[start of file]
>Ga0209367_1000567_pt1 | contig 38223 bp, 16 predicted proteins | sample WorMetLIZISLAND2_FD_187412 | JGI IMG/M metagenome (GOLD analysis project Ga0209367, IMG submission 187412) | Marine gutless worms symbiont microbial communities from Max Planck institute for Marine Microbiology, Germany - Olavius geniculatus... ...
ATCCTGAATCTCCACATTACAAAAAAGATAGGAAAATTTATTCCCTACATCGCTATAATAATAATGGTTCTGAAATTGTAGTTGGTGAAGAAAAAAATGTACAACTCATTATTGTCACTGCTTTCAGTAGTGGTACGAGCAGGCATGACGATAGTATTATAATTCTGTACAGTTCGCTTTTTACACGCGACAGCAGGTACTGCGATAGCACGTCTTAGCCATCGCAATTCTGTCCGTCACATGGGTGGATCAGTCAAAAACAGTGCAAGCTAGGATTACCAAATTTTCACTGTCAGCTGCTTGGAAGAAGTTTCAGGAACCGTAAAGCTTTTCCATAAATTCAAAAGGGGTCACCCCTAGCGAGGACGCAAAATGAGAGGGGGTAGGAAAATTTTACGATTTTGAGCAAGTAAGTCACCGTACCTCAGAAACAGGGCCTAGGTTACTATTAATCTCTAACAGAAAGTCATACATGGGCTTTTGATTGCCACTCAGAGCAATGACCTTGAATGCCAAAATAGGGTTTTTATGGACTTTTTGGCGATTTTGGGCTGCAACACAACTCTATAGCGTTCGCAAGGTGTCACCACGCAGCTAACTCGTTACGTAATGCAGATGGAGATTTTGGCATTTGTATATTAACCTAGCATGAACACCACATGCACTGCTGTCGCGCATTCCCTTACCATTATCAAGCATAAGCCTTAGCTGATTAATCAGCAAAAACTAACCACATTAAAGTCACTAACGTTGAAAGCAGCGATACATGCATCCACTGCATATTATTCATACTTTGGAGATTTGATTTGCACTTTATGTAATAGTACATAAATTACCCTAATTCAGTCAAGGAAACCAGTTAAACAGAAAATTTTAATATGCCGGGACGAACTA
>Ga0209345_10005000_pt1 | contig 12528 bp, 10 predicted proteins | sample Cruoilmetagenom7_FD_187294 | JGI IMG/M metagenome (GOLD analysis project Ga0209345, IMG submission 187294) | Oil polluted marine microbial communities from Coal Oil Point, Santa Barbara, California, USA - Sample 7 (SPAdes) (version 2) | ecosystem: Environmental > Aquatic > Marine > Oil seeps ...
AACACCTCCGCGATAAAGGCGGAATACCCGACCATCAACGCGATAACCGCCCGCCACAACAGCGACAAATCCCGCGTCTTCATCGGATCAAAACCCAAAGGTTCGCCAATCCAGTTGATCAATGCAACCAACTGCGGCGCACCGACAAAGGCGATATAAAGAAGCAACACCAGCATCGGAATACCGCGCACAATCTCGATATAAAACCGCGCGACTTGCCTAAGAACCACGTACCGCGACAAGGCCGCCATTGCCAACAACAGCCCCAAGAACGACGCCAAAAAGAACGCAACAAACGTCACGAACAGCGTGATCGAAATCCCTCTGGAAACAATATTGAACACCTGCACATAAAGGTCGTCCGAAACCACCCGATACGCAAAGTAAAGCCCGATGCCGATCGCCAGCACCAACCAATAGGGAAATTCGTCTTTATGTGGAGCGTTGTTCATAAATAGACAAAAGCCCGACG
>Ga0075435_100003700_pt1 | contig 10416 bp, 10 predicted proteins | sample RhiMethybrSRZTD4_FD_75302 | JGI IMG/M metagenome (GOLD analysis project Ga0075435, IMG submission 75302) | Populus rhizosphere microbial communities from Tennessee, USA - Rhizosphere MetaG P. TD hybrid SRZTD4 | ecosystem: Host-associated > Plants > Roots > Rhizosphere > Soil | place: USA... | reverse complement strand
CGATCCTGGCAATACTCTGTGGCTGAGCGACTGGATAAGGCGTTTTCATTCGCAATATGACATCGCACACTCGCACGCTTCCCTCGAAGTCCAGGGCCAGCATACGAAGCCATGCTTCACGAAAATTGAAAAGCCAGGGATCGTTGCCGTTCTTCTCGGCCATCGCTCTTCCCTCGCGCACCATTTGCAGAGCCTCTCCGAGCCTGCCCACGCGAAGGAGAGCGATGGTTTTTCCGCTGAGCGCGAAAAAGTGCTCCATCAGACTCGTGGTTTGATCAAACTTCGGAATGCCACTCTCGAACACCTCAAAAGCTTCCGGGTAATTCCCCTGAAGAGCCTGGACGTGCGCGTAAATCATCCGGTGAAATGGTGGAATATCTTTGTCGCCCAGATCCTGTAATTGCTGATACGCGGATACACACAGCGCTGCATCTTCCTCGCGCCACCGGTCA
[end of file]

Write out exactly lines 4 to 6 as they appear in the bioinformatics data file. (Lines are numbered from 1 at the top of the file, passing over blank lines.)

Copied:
AACACCTCCGCGATAAAGGCGGAATACCCGACCATCAACGCGATAACCGCCCGCCACAACAGCGACAAATCCCGCGTCTTCATCGGATCAAAACCCAAAGGTTCGCCAATCCAGTTGATCAATGCAACCAACTGCGGCGCACCGACAAAGGCGATATAAAGAAGCAACACCAGCATCGGAATACCGCGCACAATCTCGATATAAAACCGCGCGACTTGCCTAAGAACCACGTACCGCGACAAGGCCGCCATTGCCAACAACAGCCCCAAGAACGACGCCAAAAAGAACGCAACAAACGTCACGAACAGCGTGATCGAAATCCCTCTGGAAACAATATTGAACACCTGCACATAAAGGTCGTCCGAAACCACCCGATACGCAAAGTAAAGCCCGATGCCGATCGCCAGCACCAACCAATAGGGAAATTCGTCTTTATGTGGAGCGTTGTTCATAAATAGACAAAAGCCCGACG
>Ga0075435_100003700_pt1 | contig 10416 bp, 10 predicted proteins | sample RhiMethybrSRZTD4_FD_75302 | JGI IMG/M metagenome (GOLD analysis project Ga0075435, IMG submission 75302) | Populus rhizosphere microbial communities from Tennessee, USA - Rhizosphere MetaG P. TD hybrid SRZTD4 | ecosystem: Host-associated > Plants > Roots > Rhizosphere > Soil | place: USA... | reverse complement strand
CGATCCTGGCAATACTCTGTGGCTGAGCGACTGGATAAGGCGTTTTCATTCGCAATATGACATCGCACACTCGCACGCTTCCCTCGAAGTCCAGGGCCAGCATACGAAGCCATGCTTCACGAAAATTGAAAAGCCAGGGATCGTTGCCGTTCTTCTCGGCCATCGCTCTTCCCTCGCGCACCATTTGCAGAGCCTCTCCGAGCCTGCCCACGCGAAGGAGAGCGATGGTTTTTCCGCTGAGCGCGAAAAAGTGCTCCATCAGACTCGTGGTTTGATCAAACTTCGGAATGCCACTCTCGAACACCTCAAAAGCTTCCGGGTAATTCCCCTGAAGAGCCTGGACGTGCGCGTAAATCATCCGGTGAAATGGTGGAATATCTTTGTCGCCCAGATCCTGTAATTGCTGATACGCGGATACACACAGCGCTGCATCTTCCTCGCGCCACCGGTCA